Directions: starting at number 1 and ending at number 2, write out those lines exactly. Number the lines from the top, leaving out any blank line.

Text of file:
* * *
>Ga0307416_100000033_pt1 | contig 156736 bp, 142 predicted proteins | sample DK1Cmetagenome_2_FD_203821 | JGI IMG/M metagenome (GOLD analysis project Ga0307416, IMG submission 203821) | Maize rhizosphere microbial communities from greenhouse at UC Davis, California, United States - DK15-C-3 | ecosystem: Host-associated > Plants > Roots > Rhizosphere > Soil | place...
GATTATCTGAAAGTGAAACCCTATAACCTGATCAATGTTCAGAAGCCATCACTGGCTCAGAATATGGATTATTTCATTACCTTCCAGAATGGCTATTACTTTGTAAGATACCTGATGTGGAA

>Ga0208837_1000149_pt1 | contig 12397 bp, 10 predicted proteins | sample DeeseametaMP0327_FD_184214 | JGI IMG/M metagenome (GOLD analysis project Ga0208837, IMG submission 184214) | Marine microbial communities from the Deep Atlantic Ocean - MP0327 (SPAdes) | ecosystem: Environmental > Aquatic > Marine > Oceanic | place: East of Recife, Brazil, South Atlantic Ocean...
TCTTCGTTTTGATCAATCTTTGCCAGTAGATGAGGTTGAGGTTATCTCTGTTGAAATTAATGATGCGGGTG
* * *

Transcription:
>Ga0307416_100000033_pt1 | contig 156736 bp, 142 predicted proteins | sample DK1Cmetagenome_2_FD_203821 | JGI IMG/M metagenome (GOLD analysis project Ga0307416, IMG submission 203821) | Maize rhizosphere microbial communities from greenhouse at UC Davis, California, United States - DK15-C-3 | ecosystem: Host-associated > Plants > Roots > Rhizosphere > Soil | place...
GATTATCTGAAAGTGAAACCCTATAACCTGATCAATGTTCAGAAGCCATCACTGGCTCAGAATATGGATTATTTCATTACCTTCCAGAATGGCTATTACTTTGTAAGATACCTGATGTGGAA